In my 12+ years at Guardian Life, one of the largest life insurance companies in the U.S., I developed and ran a social selling program for nearly 2,500 financial advisors. I learned a lot during my journey to build the program from scratch and see it mature. This is the sixth blog in a six-part series (read part 1, part 2, part 3, part 4, and part 5) where I’ll share findings from my experience that I hope will help your organization launch, scale, sustain, and, ultimately, win on social media.
In previous posts, I’ve shared some of the challenges and successes I experienced throughout my journey to build a social selling program. When I advise organizations on the pillars for a successful social engagement program, I emphasize the importance of advisor training and support.
My experience developing training strategies was born from trial and error. When we initially launched our social selling program with financial advisors, training was required. Per Financial Industry Regulatory Authority (FINRA) guidelines, we purchased a three-part, 90 minute training program that covered everything except how to use our social selling software.
We later sent out an email with instructions for using the platform. Unfortunately, that content went mostly unread, which led to more challenges. Over time, we learned from our mistakes and created best practices.
In this post, I’ll share the do’s and don’ts of training your advisors for a successful social engagement program.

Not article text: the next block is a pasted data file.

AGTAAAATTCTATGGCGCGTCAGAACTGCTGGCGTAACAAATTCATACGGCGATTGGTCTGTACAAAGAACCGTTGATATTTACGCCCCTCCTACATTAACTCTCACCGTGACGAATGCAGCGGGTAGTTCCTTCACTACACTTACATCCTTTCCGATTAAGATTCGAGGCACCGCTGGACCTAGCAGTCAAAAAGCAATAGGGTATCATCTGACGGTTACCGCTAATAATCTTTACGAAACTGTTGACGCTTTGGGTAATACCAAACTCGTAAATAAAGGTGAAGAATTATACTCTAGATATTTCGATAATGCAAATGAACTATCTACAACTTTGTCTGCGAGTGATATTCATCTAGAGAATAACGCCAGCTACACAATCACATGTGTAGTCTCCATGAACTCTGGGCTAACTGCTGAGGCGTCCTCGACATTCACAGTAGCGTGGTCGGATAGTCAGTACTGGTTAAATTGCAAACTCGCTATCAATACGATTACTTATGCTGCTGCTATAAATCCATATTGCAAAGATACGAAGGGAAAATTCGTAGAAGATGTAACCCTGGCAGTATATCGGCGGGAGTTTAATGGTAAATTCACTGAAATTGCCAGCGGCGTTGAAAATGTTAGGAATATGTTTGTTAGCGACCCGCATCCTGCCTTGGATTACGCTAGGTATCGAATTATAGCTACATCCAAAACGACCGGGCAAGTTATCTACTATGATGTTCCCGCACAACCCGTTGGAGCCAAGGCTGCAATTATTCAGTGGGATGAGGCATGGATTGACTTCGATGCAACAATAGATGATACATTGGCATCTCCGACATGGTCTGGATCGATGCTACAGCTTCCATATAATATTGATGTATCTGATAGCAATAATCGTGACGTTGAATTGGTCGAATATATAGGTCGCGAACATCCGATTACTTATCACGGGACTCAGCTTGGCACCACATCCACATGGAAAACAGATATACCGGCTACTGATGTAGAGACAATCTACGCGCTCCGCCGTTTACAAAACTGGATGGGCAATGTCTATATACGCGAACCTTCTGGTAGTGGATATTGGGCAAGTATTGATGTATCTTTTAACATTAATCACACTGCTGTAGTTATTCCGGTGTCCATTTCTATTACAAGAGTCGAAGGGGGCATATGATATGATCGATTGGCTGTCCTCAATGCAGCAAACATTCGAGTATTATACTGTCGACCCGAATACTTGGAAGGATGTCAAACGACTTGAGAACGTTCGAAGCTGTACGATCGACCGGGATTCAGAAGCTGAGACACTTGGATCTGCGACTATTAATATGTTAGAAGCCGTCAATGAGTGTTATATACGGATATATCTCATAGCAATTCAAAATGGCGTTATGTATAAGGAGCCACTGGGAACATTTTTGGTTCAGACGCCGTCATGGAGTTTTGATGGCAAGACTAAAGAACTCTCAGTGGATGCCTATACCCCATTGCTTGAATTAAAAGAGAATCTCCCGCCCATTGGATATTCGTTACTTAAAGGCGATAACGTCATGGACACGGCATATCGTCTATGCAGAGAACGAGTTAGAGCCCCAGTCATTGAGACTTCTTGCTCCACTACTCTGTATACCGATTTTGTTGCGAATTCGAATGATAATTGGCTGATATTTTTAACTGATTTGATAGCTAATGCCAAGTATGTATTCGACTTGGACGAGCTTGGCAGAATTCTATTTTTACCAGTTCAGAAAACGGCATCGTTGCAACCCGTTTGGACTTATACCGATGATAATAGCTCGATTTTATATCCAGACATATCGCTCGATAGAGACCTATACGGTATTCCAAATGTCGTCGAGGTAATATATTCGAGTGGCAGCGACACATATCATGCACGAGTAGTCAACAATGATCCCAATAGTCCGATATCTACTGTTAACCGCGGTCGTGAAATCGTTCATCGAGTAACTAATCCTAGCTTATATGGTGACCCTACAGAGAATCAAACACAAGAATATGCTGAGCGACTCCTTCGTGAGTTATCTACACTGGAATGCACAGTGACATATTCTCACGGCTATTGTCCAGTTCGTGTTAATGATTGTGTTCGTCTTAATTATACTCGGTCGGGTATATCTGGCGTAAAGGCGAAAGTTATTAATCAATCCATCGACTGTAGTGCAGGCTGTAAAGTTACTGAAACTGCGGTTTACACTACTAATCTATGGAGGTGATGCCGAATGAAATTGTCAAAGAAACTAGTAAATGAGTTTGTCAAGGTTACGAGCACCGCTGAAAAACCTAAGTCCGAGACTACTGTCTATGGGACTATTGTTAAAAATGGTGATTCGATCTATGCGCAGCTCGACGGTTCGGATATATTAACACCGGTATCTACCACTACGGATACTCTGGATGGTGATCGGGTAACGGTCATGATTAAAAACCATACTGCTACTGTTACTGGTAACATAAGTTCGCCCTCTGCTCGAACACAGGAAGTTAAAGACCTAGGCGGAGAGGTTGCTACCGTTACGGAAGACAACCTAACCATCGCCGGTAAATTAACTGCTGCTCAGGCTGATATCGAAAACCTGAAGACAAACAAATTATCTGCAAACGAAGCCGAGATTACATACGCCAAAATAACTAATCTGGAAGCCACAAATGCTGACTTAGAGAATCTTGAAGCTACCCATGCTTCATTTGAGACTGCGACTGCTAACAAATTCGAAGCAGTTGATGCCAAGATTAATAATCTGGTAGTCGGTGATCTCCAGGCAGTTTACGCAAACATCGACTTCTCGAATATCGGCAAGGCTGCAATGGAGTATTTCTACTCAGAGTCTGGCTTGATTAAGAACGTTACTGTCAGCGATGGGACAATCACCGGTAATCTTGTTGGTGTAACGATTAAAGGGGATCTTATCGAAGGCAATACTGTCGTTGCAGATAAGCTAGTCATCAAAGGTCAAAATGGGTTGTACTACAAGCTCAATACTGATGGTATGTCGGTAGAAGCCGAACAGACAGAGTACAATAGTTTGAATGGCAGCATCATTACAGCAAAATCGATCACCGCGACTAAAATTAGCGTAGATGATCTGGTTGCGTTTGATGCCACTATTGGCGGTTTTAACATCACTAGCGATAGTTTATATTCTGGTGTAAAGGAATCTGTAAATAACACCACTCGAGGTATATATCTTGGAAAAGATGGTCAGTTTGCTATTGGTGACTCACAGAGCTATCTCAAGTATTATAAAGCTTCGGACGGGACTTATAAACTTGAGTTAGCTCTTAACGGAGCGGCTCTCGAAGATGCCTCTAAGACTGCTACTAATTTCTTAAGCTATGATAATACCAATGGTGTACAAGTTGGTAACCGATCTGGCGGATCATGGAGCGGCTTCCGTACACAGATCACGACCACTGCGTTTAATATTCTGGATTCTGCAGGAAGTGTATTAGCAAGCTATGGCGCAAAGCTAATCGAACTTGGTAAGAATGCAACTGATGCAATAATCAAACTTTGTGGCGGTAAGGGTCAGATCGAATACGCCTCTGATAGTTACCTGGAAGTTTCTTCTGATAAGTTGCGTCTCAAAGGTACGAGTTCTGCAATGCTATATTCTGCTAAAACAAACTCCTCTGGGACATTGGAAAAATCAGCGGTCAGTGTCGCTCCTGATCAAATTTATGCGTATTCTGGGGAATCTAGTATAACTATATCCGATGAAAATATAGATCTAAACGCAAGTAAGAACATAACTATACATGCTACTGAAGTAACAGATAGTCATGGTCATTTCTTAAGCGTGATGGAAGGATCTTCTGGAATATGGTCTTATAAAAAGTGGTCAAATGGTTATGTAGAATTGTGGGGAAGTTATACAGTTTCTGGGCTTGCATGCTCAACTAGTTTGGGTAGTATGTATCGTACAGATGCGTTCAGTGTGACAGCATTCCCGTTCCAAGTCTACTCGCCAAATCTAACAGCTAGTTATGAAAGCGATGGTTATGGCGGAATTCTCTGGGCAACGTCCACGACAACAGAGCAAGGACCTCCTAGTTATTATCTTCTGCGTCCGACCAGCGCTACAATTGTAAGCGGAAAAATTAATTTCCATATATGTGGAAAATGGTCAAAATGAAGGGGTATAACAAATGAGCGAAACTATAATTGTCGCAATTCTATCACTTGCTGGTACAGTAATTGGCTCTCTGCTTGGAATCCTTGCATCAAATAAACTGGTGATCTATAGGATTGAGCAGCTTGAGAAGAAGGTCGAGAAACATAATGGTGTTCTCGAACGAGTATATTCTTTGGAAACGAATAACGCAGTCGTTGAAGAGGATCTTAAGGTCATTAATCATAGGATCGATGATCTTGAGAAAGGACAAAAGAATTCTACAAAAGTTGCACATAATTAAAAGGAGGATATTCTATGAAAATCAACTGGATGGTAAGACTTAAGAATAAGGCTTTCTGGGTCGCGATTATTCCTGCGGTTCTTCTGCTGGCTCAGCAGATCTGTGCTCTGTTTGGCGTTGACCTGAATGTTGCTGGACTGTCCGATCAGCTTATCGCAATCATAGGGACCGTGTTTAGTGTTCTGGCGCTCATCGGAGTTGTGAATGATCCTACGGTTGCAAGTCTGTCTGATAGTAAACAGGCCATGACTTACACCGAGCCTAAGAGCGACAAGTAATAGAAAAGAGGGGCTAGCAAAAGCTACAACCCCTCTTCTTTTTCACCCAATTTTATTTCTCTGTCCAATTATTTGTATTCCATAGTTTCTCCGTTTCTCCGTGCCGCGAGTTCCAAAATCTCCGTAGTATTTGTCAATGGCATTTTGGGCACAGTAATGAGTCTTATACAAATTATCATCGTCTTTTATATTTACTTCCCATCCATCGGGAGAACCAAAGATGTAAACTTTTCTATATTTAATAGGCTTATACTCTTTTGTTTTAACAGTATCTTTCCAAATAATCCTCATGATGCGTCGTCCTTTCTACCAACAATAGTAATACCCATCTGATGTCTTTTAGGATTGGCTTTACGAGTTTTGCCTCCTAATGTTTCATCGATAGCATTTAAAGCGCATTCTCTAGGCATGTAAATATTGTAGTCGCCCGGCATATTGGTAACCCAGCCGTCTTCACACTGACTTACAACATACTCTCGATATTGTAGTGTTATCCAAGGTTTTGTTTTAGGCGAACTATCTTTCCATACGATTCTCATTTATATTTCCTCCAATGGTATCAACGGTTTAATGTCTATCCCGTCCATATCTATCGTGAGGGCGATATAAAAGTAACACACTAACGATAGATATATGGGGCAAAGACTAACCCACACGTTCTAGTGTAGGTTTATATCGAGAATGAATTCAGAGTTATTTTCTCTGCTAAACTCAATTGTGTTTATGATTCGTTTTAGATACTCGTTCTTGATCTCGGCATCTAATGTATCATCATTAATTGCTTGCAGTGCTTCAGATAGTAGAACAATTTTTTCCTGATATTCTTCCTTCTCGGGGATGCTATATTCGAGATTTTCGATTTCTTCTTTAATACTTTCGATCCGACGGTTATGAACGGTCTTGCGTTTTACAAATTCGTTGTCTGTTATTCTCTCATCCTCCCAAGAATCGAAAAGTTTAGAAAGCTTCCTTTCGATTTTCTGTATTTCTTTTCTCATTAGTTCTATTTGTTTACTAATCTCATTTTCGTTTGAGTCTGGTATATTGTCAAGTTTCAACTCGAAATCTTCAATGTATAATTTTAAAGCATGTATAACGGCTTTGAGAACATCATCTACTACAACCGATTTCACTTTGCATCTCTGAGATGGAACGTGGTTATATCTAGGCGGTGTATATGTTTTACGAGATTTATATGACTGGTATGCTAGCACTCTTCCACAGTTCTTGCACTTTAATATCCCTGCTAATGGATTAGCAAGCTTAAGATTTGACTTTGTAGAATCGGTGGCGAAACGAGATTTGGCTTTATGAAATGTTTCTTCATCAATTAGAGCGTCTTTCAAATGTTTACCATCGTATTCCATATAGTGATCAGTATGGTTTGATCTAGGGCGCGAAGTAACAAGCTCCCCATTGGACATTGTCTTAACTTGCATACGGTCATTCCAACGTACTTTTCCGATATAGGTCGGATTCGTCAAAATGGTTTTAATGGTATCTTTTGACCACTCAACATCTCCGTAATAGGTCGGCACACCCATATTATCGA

Step one: Require tool training for all advisors
Simply put, training helps set your advisors up for success. When we adopted LiveSocial (previously Grapevine6), many of our advisors were excited to get started on the new platform. But, before they could jump in, we made tool training a requirement.
Training doesn’t need to be a long, arduous process. Our training was designed to be user-friendly and walked advisors through the ins and outs of using the platform in 10 minutes. This was an important step toward building familiarity and, ultimately, helping advisors grow their social selling business.
We also required our advisors to complete compliance training. In just 20 minutes, we educated our advisors on the company’s social media policy, as well as the steps to link their social media accounts to our compliance platform.
So, all in all, required training could be completed in 30 minutes. While that may seem short, we also created a host of additional training and resources to support our advisors as they ramped up.
Step two: Create a training plan that’s scalable
It’s challenging to develop a training plan that meets the needs of 2,500 advisors. In our earliest days, I could tell that our missteps could easily spiral out of control. I eventually hired another staffer who could help support our rapidly growing social selling program.
We decided it was time to revise our training program to fit our audience. With a team of three, our first priority was efficiency.
Required courses are the cornerstone of social selling training, but it doesn’t cover everything sellers will face in the field. Additional training is helpful to promote ongoing learning, so we supported two learning paths to ensure our financial advisors were proficient in LinkedIn and LiveSocial.